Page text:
Types of Boots
Mountaineering boots come in a few different styles. Here are the ones to know.
Single mountaineering boots have single upper with combined inner and outer layers, and they lack a removable interior liner. These boots are often lighter and more agile than hefty double mountaineering boots (see below). They generally have less insulation compared to other styles, so they aren’t the best option for particularly cold summits or trips that will last several days in cold alpine weather.
Some have no insulation at all, which makes them great for summer use, while others will have a thin layer of protection against the cold. Because they’re thinner and made of more flexible materials like synthetic fabrics and leather, single boots are often the most comfortable style of mountaineering boot.
Double or Insulated Boots
These boots often have a stiffer outer layer paired with a softer liner. The inner liner provides insulation for comfort and warmth, and it’s often removable, so you can take it out of the boot to dry should it get wet. Some companies make hybrid double boots where the liner is sewn in, and that makes them a bit lighter. The uppers on double boots are usually made of stiffer materials, and the dual layers make them clunkier and heavier than single boots. While they’re great for cold weather, they’re not ideal for summer hiking and they may be uncomfortable on long approaches.
Plastic Shell Boots
You won't often see these for sale to consumers, but they are common in mountaineering rental shops. These boots are like double boots, but rather than having a leather or synthetic exterior, the exterior will be a plastic shell similar to a ski boot. The hard shell resists abrasions and protects your feet from snow and ice. Like double boots, they have a soft, insulating interior liner that can be removed for drying out.
The plastic shell makes these boots very durable, and while they’re great for getting a taste of the sport and/or taking on single-day approaches, they will be uncomfortable on longer treks. If you plan to mountaineer regularly, you’ll want to choose a more traditional single or double boot.
Just like with normal hiking boots, your mountaineering boot fit is crucial. Make sure that your toes are not hitting the edge of the boot and that you can walk and move comfortably without any pressure points. In order to keep your feet warm while on the summit, you’ll generally wear extra-thick socks that take up additional room in your boot. You may even need to size up to accommodate your socks—so make sure you wear thick socks when you try on boots.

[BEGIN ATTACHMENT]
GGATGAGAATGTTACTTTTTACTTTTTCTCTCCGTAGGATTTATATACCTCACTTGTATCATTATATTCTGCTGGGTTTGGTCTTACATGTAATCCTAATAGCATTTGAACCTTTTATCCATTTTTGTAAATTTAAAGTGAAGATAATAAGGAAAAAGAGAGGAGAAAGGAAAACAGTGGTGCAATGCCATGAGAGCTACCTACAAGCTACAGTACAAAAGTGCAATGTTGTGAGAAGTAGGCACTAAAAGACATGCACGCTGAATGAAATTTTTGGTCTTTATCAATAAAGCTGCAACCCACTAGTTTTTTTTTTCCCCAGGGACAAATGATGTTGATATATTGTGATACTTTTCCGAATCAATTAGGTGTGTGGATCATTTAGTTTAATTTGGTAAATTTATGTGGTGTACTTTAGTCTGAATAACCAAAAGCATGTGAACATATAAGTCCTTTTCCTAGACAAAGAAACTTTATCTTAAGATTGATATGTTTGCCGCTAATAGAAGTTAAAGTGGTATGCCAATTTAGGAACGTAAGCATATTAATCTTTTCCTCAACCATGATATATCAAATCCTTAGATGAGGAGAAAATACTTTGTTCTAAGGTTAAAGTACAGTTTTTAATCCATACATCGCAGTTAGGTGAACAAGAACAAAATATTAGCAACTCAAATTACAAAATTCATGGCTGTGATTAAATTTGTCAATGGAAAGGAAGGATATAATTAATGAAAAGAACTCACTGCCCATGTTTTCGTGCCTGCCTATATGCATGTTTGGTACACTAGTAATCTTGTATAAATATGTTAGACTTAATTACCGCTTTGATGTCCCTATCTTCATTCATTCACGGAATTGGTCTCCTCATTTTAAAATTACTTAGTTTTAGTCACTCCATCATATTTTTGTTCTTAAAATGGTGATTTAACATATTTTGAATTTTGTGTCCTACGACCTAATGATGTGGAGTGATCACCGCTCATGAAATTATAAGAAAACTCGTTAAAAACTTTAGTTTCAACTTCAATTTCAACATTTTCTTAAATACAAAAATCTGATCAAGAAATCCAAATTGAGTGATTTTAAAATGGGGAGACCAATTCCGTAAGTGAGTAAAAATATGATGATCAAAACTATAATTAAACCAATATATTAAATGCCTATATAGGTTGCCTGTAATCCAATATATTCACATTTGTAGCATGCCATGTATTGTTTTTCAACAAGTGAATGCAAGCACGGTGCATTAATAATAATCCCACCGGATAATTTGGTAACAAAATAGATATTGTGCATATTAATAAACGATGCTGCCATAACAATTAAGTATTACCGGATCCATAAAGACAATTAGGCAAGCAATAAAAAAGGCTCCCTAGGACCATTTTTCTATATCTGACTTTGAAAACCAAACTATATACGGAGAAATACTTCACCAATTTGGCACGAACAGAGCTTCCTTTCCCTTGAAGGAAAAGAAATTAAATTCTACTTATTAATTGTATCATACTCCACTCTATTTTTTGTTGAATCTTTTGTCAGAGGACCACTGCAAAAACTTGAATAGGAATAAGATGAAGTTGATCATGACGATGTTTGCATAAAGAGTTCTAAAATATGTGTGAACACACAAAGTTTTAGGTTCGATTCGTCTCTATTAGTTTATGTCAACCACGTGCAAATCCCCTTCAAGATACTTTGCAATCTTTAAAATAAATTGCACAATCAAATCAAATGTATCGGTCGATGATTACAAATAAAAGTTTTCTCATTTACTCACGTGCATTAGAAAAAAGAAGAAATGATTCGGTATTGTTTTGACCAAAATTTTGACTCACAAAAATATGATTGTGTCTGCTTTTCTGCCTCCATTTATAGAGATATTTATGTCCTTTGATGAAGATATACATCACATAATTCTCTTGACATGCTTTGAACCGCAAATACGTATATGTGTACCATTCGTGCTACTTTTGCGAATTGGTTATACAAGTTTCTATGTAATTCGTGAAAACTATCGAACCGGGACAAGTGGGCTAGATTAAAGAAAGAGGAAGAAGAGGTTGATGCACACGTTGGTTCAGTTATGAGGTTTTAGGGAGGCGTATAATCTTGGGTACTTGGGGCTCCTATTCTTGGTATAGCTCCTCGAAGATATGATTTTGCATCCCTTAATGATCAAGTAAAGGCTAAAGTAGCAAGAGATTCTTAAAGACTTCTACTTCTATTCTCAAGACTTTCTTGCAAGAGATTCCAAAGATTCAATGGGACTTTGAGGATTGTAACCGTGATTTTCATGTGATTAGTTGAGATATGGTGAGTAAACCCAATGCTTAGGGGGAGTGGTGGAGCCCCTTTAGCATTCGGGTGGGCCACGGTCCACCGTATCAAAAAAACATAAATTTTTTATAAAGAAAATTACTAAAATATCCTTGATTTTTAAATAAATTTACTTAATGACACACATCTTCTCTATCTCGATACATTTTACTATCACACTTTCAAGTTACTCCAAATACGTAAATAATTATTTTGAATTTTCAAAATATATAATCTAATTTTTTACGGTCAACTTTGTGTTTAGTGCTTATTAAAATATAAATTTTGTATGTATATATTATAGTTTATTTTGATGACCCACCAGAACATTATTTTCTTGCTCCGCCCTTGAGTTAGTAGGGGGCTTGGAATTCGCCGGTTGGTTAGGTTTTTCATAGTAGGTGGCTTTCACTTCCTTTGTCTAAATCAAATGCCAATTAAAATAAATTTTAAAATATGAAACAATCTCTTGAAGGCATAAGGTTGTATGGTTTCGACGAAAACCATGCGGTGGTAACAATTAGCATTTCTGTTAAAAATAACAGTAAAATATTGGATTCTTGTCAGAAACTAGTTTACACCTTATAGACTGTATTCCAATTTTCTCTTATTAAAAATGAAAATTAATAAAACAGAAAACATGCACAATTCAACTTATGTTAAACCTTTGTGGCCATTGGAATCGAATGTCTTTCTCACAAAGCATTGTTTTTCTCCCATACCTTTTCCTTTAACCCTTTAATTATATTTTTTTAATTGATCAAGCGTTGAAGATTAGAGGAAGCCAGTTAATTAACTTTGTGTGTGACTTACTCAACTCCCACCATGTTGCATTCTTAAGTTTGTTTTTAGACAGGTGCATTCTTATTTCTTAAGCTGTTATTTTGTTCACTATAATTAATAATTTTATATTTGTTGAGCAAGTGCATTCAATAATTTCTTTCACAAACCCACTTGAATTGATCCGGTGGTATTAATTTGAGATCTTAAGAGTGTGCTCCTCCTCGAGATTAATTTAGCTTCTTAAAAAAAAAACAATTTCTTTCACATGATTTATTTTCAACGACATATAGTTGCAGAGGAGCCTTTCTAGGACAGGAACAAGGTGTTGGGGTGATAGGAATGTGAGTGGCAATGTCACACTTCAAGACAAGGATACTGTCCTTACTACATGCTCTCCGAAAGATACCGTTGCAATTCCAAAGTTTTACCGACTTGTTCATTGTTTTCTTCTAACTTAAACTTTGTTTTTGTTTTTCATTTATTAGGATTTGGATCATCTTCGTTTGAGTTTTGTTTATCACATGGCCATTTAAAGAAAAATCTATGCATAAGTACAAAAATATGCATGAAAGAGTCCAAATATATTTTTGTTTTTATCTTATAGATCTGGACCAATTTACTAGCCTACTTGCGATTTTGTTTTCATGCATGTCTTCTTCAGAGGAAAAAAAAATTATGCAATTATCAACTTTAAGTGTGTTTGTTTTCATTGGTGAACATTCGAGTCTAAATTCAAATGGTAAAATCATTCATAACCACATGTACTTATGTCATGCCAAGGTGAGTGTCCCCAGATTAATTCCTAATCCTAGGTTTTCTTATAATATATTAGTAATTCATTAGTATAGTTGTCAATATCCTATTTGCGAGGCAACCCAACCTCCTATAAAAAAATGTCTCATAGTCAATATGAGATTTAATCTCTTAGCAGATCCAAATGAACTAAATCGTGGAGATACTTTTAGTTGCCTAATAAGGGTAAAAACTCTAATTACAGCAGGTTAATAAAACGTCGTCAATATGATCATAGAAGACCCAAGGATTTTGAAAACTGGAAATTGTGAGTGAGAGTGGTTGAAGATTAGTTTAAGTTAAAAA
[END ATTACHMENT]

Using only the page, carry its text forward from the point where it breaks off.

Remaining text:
It’s important to keep your feet dry while mountaineering. Many double boots will include a waterproof layer to keep out moisture, and lighter single boots may opt for a durable water repellent (DWR) finish to block snow and water. Boots with a DWR finish will also dry more quickly should they get soaked.
Depending on where you’re going and how you’re getting there, the stiffness of your boot’s sole can make a real difference. Stiffer soles are great for flat trails and ice (especially if you use crampons), but if you do a lot of scrambling up steep slopes, you’ll appreciate having a more flexible boot. Fortunately, there’s a boot rating system that can help you determine the flexibility and feel of a boot.
Depending on where you shop, you may see boot ratings to give you an idea of how the boot will feel and what uses it’s designed for.
These boots are comfortable and flexible right out of the box. Their flexibility makes them a poor match for a pair of crampons.
These boots have a more flexible upper and a stiffer sole. These are great to combine with strap-on crampons.
These boots are great winter boots that are stiff with just a bit of flexibility to allow a more natural walking gait. They will work well with more robust step-in crampons.
These boots are made for hardcore mountaineering and ice climbing. These are the stiffest soles and uppers available, and they’ll provide good support and stability as you traverse and ice climb. They’ll also pair well with step-in crampons.
Many mountaineers like to use crampons when conditions get slick. Before you splurge on a pair, consider how much ice and low-traction mountaineering you plan on doing. If you’ll encounter long stretches of ice, crampons can be helpful (or even essential). Make sure to buy a mountaineering boot that’s compatible with the crampon you will be using. As outlined above, B0 boots won't work well with crampons. Boots with a B2 or B3 rating, on the other hand, may have built-in features like crampon welts to help the crampon stay in place and give you confidence on slippery surfaces.